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Discussion in 'Reverse Flow' started by trembling-pig2, Oct 17, 2011.
Neat project! Make sure that firebox has enough capacity. That bad boy is going to need some heat. I look forward to seeing your progress!
That's been my concern. According to calculations it's about 48% undersized. Does the same calculation hold true if the firebox is mounted parallel with the cooking chamber? I'm still new to this so i'll take all the suggestions i can get. I'm just looking forward to having fun building this beast!
The size of the firebox has a lot to do with how much airflow you will get. The larger the box the larger the amount of hot air you will be able to get through the system. Configuration will have little affect. Rule of thumb says the firebox needs to be 1/3 the volume of the cook chamber. I would say you could get away with a little less, but half would likely lead to airflow problems.
Thanks, I've had my heart set on the R/F anyway so I'll stay the course on the layout. Now i just need to figure out if i want to invest in plate or a bigger compressor tank. I guess 1/4" is standard on the plate? My other concern is with the thickness of the main cooking chamber. Would it be worth insulating the tank since it's kind of big. Should I be worried about heat loss with such a big tank? Besides personal preference is there an advantage to a square fire box as opposed to rolled steel or a compressor tank type set up? Trying to figure out the best course of action.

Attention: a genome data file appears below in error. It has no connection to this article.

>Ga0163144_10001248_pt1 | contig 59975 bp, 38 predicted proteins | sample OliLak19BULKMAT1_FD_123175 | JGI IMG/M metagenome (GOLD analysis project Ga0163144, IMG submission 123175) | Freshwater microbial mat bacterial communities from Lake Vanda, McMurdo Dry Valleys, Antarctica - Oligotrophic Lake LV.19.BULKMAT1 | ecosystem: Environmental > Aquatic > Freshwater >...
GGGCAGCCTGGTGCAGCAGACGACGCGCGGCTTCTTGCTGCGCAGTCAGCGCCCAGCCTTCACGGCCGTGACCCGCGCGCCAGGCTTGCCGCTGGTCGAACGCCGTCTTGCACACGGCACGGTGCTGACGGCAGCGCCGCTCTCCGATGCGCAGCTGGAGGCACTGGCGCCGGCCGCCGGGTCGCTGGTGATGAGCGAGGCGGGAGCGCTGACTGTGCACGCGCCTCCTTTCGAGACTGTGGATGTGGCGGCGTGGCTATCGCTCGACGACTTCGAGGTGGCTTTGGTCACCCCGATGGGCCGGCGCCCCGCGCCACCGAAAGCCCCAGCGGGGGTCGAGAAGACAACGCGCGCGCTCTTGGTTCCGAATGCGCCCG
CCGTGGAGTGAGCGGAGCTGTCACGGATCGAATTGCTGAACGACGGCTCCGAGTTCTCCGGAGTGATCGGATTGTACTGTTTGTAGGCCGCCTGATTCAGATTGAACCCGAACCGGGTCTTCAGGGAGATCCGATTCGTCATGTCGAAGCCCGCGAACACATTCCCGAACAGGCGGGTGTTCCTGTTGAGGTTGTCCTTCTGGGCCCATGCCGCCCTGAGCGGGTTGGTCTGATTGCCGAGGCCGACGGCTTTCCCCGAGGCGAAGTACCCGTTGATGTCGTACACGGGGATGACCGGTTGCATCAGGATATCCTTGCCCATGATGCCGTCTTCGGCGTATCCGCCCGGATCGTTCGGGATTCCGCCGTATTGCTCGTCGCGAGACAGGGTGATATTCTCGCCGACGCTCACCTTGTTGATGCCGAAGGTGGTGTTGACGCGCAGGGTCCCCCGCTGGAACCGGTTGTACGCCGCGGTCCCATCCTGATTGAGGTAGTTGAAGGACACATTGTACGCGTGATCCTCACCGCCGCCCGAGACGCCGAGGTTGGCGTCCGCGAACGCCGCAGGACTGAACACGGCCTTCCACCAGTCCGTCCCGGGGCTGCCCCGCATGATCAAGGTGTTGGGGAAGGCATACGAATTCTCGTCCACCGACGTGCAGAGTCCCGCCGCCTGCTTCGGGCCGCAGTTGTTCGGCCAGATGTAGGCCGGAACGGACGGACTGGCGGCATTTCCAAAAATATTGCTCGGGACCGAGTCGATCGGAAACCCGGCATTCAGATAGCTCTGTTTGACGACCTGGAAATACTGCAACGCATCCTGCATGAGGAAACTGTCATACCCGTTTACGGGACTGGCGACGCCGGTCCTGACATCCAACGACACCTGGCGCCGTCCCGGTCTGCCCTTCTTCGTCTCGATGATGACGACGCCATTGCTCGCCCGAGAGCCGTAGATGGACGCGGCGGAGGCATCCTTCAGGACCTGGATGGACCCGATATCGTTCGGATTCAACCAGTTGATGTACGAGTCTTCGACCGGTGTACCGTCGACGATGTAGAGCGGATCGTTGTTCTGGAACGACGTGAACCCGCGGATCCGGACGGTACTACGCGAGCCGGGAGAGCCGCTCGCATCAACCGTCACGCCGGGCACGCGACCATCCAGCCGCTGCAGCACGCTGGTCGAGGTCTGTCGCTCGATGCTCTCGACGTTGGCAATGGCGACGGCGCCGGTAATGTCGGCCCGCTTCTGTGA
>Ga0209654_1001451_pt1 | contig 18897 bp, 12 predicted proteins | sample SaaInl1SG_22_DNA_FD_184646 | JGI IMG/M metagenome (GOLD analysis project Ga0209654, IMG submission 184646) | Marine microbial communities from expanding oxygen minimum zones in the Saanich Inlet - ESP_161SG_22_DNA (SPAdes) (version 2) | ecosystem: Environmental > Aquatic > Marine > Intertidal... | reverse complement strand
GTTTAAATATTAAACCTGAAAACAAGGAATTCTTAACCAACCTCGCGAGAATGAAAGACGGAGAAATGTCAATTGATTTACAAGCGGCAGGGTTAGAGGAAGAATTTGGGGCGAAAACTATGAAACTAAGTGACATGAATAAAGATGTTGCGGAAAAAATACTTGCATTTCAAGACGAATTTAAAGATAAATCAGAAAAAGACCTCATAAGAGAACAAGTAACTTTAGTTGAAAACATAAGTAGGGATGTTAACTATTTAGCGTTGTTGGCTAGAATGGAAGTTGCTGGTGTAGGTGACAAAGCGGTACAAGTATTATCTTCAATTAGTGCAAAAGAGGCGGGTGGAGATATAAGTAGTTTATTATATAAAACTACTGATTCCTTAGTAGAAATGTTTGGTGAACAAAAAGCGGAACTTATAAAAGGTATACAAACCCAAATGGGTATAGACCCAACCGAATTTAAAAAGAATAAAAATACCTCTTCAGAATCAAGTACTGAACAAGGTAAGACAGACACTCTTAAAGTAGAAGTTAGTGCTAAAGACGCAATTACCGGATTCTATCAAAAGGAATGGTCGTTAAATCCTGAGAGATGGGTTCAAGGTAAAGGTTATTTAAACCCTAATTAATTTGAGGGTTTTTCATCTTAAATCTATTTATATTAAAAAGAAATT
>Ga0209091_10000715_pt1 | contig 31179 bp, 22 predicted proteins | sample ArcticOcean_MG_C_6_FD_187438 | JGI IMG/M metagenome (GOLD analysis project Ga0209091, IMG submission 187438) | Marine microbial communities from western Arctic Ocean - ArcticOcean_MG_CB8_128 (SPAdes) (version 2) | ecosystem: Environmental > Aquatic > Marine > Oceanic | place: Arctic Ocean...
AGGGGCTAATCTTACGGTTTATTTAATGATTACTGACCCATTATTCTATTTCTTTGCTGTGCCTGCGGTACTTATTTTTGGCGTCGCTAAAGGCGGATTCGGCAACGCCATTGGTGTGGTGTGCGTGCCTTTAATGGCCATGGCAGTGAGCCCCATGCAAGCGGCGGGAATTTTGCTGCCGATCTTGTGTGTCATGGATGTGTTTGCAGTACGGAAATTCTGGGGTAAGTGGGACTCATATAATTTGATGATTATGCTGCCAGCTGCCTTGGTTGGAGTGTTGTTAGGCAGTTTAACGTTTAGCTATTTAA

Any amount of insulation or work to reduce heat loss is worth it. That being said, it is FAR easier to double wall a square / rectangle firebox and insulate it than try to roll thin gauge steel around the outside of a tank. 1/4 inch is pretty standard. We use 3/8" rolled steel for our cook chambers and offer insulated fireboxes with 1/4 plate, which really increases the efficiency of the smoker a bunch. It also has a second benefit of increasing safety. Properly insulated the outside of the firebox will be half the temp of an un insulated box. No matter what you do, a smoker this size is going to eat some wood to get up to temp. Fortunately once the RF smokers are up to temp they are pretty efficient since they have good thermal mass.